As the new semester rolls in, we must bid farewell to the dog days of summer blockbusters until next year. Gone are the capes and cowls, and in come the period pieces, romantic dramas and premature Oscar-bait with which we must content ourselves until new horror films creep up in October. These genres are hard to denote one category to, and that’s how we end up with The Light Between Oceans, a rather run-of-the-mill romantic drama that 

Set in post-World War I Australia, the film follows ex-soldier Tom Sherbourne (Michael Fassbender) as he attempts to return to civilian life by taking a job as a lighthouse keeper on an isolated island off the coast of the small town Janus. He falls in love with a young woman named Isabel Graysmark (Alicia Vikander), and the two decide to live at the lighthouse together immediately. After several failed pregnancies, the couple is about to abandon their hopes of having a family when a young baby girl and her dead father wash ashore on an adrift rowboat. Tom and Isabel blissfully raise the child as their own for several years until they return to Janus to find that the child’s mother, Hannah Roennfeldt, (Rachel Weisz) is determined to discover the fates of her missing husband and daughter.

On paper, you have a solid setup for an interesting cinematic discussion that explores paternity rights, biological versus surrogate parenting and the overbearing 20th-century pressures placed on women regarding pregnancy. Unfortunately, the film is too self-indulgent for its own good and fails to spend time developing these themes beyond cursory dialogue sprinkled here and there throughout its lengthy runtime.

Bloated is the most apt way to describe this film. For a movie clocking-in at 132 minutes, there is very little happening on screen. Director Derek Cianfrance’s wide landscape shots overlain with inner character monologues never cease to be gorgeous to to the eye and ear ; unfortunately, they also reveal how meaningless the film is underneath. Much of the dialogue is metaphorical nonsense, such as when they compare their love to the continuously pounding ocean. It may seem cute and endearing in a romantic drama geared toward teenagers, but comes across as really forced in a movie that attempts to be serious. It’s a director’s mistake to have the characters narrate their development rather than allow them to display it through their actions.

While on the topic, the characters are anything but natural. The biggest case is Vikander’s Isabel, whose characterization completely lacks any real exploration of her motivations. There are no useful flashbacks or exposition that really explore Isabel’s past, so there’s no grounding for her strong convictions toward keeping someone else’s child. As such, even though Vikander is a convincing actress, Isabel herself is never sympathetic to audiences in the slightest.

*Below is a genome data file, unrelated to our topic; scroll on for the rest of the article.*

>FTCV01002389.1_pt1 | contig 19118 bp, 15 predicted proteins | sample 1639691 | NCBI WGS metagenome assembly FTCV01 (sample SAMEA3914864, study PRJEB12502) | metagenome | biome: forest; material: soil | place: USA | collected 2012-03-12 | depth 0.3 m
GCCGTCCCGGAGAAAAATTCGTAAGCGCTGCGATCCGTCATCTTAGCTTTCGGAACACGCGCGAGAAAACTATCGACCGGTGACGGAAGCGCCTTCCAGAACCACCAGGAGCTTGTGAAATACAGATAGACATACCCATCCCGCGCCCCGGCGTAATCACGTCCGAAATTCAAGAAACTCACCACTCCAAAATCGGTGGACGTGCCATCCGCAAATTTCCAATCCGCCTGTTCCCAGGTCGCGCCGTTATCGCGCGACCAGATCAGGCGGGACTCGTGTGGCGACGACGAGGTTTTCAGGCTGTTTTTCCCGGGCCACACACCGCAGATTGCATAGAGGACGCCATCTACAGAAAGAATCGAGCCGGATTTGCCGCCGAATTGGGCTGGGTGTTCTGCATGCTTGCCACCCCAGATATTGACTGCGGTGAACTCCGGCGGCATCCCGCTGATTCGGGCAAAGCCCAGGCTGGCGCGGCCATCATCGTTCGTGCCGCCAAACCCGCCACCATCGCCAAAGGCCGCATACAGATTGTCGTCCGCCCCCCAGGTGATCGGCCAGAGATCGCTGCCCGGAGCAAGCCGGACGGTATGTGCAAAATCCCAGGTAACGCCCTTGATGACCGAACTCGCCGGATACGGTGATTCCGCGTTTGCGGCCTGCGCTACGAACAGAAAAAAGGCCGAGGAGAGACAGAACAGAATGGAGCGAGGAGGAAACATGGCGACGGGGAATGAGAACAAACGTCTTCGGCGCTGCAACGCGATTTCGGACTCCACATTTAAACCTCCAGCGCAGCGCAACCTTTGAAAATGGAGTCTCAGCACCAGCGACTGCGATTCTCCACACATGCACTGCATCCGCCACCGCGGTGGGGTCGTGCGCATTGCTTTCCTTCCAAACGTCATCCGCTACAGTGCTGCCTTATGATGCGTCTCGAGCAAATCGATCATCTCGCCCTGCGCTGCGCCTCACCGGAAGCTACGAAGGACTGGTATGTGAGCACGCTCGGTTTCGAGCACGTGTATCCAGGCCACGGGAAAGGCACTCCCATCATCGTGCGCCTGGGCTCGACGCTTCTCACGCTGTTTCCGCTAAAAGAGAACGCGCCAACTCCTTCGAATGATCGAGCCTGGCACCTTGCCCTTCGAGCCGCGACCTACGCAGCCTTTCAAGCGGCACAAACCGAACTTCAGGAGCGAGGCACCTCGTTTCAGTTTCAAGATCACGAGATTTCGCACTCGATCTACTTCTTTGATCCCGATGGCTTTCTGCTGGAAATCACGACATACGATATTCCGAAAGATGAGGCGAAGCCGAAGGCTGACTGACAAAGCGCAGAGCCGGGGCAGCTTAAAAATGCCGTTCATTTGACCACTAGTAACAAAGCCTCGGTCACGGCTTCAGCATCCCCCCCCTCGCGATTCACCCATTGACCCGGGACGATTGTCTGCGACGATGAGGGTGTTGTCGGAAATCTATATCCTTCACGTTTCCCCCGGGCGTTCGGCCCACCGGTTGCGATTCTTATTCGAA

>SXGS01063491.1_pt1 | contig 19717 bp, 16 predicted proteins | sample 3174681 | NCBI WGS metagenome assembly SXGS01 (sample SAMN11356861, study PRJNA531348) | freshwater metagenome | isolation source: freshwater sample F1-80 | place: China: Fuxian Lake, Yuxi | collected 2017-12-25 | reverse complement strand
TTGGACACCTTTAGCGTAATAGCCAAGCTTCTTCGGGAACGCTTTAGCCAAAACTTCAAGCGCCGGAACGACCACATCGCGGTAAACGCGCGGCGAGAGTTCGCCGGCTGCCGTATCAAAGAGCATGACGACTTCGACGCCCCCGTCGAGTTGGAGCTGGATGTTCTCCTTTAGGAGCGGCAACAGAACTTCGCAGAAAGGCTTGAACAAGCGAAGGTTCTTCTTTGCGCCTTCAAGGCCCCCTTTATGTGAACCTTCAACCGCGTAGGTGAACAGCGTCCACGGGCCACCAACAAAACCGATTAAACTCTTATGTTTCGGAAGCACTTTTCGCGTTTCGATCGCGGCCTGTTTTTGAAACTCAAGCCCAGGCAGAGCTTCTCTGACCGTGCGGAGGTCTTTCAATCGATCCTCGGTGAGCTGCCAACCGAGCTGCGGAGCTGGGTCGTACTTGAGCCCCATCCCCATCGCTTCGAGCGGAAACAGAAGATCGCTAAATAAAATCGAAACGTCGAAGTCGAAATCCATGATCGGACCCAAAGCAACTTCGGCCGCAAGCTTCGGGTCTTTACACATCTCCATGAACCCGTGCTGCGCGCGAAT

While this kind of bizarre characterization could work in the context of a darker, more unconventional film, The Light Between Oceans is an adaptation of M.L. Stedman’s romance novel, so we expect the film to have some kind of happy ending, which it does. The de facto villain of the film, the baby’s biological mother, has an abrupt change of heart in the last 15 minutes of the film without any real developments between her and the protagonists, leaving the central conflict over who has custody of the child — which was already introduced too late into the film — feeling anti-climatic.

The cast brings their A-game, and credit should be given for the unusual casting choices for this kind of film. Putting aside the fact that Fassbender and Vikander are currently in a relationship off-screen, the two are unlikely leads for a romantic drama. Fassbender typically plays stoic genre film leads (X-Men: First Class, Prometheus), so it’s interesting to see him play against his usual type here. Vikander made a name for herself last year in the excellent sci-fi thriller Ex Machina, where she played a near-emotionless android, so her complete 180 in this role really demonstrates her range as an actress.

As mentioned earlier, this film is beautiful to watch. Cinematographer Adam Arkapaw’s penchant for framing the island of Janus Rock through wide landscape shots and placing Fassbender squarely in the middle effectively captures the sense of isolation and loneliness Tom experiences for much of the film’s first act. The use of color in different scenes is also top notch, as Arkapaw paints the world in vivid reds and oranges to complement joyous moments, but the film is able to snap back immediately to the murky grey skies and rocks, returningus to the cold reality of life at Janus Rock.

The Light Between Oceans is ultimately too unremarkable to make an impression in any direction. It boasts inspired casting and breathtaking cinematography, but they’re buried under a paper-thin plot that’s screaming for some semblance of an original twist or perspective to dig into the deeper subtext available. In the end, it’s weekend-movie fodder for the baby boomer Academy-voting audience, but nothing more.

Grade: C-